• Defining practical scenarios for the corresponding subjects. A set of sample scenarios have to be defined and tested prior to deployment for production purposes. As an example, Figure 1 represents a part of a virtual laboratory with a network facility defined in ViRe-Lab for audit purposes. In particular, there is an access point for the auditor, another machine with a set of audit tools (available in a Kali Linux distribution), and a local router connected to the access point and Kali. Prior to enter the laboratory, but not shown here, the user finds information about the own working laboratory and some guidelines about the practical activity.

4.2. The Purpose and Access of the Laboratory

The principal purpose of the proposed virtual remote laboratory, ViRe-Lab, is to develop practical activities in the context of Engineering, like the cybersecurity topic. The registration screen is shown in Figure 2. Our virtual remote laboratory, ViRe-Lab, allows the user’s interaction with the devices of a network facility defined by the lecturer. A student may use all nodes and routes as real equipment, depending on the permissions provided by lecturers during the preparation of the practical activity.
A session and booking layer is incorporated and integrated into the core of EVE-NG, to control the user access to ViRe-Lab, in terms of available resources. The Algorithm 1 shows the procedure to control the access to ViRe-Lab that includes a session calendar. Each student can book a free session by choosing one or several days and hours from the calendar. A specific account is needed to enter the platform. ViRe-Lab incorporates a scheduler to allow several students in the laboratory. However, only a user at the same time has access with an active role.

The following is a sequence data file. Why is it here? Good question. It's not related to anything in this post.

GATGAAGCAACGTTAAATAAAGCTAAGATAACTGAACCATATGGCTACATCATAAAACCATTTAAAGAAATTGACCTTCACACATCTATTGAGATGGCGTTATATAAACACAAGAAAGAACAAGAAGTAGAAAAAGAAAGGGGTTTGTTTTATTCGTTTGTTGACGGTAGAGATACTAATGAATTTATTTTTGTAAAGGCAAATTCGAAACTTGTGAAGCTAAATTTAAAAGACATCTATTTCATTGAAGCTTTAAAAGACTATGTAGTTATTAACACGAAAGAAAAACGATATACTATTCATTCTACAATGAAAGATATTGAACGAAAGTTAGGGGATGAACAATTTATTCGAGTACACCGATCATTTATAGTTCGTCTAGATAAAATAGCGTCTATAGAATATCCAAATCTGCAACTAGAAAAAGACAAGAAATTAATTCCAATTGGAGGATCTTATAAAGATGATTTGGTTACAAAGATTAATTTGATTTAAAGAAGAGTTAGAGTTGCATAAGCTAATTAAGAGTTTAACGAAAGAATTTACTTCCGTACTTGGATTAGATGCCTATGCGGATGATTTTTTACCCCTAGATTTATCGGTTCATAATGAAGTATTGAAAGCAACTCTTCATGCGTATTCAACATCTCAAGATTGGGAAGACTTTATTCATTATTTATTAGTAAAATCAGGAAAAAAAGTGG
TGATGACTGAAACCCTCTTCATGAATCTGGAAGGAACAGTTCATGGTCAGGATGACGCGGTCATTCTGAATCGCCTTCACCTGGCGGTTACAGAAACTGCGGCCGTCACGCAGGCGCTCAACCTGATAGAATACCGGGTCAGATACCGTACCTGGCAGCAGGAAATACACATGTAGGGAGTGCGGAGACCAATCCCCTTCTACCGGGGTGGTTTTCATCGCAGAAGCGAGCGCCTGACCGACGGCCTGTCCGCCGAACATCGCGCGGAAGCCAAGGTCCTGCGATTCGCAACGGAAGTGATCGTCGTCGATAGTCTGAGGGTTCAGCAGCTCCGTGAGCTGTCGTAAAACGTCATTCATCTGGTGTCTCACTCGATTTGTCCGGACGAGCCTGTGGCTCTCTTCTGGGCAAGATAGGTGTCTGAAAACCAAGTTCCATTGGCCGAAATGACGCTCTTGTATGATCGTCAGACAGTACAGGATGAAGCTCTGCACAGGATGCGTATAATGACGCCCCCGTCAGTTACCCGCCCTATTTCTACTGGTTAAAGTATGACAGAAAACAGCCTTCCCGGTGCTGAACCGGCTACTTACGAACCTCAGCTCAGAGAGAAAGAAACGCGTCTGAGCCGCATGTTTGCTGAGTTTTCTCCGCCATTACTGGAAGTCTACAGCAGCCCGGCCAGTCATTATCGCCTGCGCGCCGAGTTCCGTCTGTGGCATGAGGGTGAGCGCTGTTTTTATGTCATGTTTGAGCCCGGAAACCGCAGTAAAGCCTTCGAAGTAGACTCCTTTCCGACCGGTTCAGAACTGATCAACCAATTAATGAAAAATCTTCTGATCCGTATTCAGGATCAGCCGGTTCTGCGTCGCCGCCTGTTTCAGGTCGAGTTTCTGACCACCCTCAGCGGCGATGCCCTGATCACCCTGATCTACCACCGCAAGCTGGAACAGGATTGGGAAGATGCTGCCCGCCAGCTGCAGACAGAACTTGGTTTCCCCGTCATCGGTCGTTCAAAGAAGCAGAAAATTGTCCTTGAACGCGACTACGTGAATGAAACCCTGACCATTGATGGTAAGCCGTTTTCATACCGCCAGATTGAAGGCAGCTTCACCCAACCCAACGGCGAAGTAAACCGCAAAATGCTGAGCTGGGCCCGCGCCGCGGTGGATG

Algorithm 1 Access Control and Booking Algorithm for ViRe-Lab.
procedure Laboratory Access and Booking (UserData, booking)
  Calendar ← Data structure with free and busy slots of time
  if ((booking)&&(AvailableSlot(Calendar)) then
   BookingSession(UserData, Calendar)
   message(“Booked a selected and free session in the calendar.”)
   return True
  else
   if (!BookedSlot(UserData, Calendar)) then
    message(“There is not a booked slot session for the user at the moment. Yo can do it.”)
    return False
   else
    Resources ← List of available virtual resources
    if (!AvailableResources(Resources)) then
     message(“There is not available resources at the moment. Try it later, please.”)
     return False
    else
     UserResources ← List of booked virtual resources for this user
     CheckingConfigurations(UserData, UserResources)
     RunVirtualLab(UserData, UserResources)
     message(“Setting up the laboratory for user access.”)
     return True
As observed in Algorithm 1, in case the student desires to access directly to the laboratory, the system would check if he/she had a booked session. Also, ViRe-Lab examines if there are available virtualization resources for the current session. If so, it assigns the session a set of virtual resources, checks the correctness of all configuration files, and deploys a virtual network defined by software. Finally, the student enters the system for performing practical activity. Additionally, he/she has the possibility of checking his/her pending and completed sessions. Each session lasts up to 55 min.